What “meeting 100% of financial need” really means

When a college claims to meet 100% of financial need, it can sound deceptively as if an admitted student will get whatever amount of financial aid they need to attend. But it’s not necessarily quite that generous. To understand “meeting 100% of financial need,” let’s look briefly at how the process of applying for and evaluating financial need for college works.

First, you file a FAFSA, which details the student’s and parent’s income and assets. The government crunches it through a formula, and you receive a report back containing your Expected Family Contribution (EFC)—that’s the amount of money you are expected to pay for the upcoming year at any college. Some colleges also require that you submit additional forms, which can change EFC for their own evaluation, but the FAFSA is always your starting point.

In the event that the Cost of Attendance (COA) at any college that admits you exceeds your EFC, it’s the job of that college’s financial aid department to make up the difference in the form of a financial aid package. That package can contain a combination of grants/scholarships (free money that does not need to be paid back), loans, and work study.

But financial aid offices don’t have to just blindly follow the numbers when they create those awards. In putting financial aid packages together, they might decide to offer a more generous package to a particularly desirable student. That’s preferential packaging at work.

Unfortunately, there are also cases where a financial aid package does not cover the full difference between your EFC and the COA. That’s called “unmet need,” and the higher the number, the worse the news.

So, colleges that claim to meet 100% of financial need are telling you that there will almost certainly be no “unmet need” as part of your financial aid package. That doesn’t mean you’ll necessarily like the package, as for many families, their calculated EFC is actually more than they believe they can afford to pay. And just like all financial aid packages, not all financial aid is necessarily free money, and those that come from schools claiming to meet 100% of need can still include loans and work study.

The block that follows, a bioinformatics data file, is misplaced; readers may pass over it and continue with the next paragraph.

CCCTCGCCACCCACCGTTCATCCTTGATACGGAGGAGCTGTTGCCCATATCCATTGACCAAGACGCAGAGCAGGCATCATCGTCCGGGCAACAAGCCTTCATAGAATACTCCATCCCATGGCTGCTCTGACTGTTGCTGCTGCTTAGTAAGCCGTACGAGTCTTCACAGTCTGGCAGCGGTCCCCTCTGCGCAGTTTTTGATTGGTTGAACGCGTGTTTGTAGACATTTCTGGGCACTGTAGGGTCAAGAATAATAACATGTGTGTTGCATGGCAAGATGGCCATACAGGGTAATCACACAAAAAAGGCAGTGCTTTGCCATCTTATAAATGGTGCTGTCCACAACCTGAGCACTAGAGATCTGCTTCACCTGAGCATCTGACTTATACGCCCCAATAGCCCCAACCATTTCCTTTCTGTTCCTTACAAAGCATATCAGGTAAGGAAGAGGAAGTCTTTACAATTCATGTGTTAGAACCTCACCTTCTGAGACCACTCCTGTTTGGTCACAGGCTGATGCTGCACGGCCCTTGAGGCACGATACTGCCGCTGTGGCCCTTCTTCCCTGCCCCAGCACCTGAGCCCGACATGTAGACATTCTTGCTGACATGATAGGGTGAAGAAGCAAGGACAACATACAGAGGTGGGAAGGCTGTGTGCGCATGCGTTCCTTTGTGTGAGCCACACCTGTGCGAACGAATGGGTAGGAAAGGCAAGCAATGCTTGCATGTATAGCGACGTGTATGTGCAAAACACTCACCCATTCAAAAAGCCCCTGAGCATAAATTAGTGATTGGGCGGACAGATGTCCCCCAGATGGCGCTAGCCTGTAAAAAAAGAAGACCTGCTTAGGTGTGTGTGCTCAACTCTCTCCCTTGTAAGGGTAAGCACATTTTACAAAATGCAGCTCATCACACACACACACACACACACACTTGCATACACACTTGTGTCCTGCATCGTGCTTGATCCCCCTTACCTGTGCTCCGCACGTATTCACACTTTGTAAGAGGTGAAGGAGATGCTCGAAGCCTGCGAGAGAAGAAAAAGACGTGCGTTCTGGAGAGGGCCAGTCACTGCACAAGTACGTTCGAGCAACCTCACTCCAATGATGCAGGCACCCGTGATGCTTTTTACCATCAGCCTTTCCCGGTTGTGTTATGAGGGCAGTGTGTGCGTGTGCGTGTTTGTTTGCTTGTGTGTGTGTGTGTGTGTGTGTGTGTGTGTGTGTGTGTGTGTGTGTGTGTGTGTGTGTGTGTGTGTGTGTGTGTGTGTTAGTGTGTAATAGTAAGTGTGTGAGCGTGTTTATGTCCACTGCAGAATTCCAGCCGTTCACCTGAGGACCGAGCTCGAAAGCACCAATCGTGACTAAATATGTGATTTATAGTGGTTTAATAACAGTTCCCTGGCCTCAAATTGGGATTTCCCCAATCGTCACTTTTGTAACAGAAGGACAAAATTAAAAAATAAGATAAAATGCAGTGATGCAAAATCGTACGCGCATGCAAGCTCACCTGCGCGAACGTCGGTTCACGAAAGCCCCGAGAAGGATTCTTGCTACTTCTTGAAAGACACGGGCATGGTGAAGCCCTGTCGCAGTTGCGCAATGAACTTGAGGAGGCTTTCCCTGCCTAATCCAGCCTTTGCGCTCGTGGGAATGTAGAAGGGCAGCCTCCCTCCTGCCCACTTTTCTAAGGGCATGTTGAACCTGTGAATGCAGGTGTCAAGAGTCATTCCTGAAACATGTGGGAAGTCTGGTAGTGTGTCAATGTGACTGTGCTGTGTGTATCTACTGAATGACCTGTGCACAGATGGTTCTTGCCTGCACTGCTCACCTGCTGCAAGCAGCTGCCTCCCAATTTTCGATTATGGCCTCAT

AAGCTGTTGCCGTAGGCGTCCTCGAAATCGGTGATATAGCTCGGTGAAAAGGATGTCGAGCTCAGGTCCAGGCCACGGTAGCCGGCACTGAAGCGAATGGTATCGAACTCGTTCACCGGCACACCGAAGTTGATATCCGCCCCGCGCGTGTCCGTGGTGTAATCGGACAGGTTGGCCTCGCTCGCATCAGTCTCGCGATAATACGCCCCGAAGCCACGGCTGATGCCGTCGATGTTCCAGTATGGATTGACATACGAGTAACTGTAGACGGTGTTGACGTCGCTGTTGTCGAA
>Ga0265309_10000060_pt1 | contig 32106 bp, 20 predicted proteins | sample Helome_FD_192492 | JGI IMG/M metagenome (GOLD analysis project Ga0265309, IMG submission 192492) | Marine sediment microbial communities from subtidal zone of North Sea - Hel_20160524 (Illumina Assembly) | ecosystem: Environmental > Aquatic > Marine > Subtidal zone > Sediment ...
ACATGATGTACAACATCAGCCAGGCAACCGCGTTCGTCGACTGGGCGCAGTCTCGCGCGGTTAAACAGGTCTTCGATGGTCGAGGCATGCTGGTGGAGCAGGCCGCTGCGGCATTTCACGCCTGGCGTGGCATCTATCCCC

If you’re concerned about paying for college, I wouldn’t necessarily recommend that you apply only to those schools that claim to meet full financial need, because you’ll be limiting yourself to under 100 colleges (here’s a list courtesy of Mark Kantrowitz). That might sound like a lot, but the list can shorten dramatically if you’re not admissible or just don’t like the schools.

Still, it’s worth paying attention to a college’s track record regarding financial aid awards. If you’re up for some detailed and potentially revealing research, head to College Navigator, maintained by the National Center for Educational Statistics. Search for a college, and then dig into both the “Financial Aid” and “Net Price” tabs. Specifically, you want to look at the average size of the financial aid award, the breakdown of grants, loans, and scholarships, and the average net price for those students on financial aid. That will give you a sense of how many students receive aid, the amount and type of aid being distributed, and just how much of a dent that financial aid is making on the cost for those students in attendance.

A college may meet 100% of your needs as they define them. But that doesn’t mean you’ll necessarily get everything you think you need.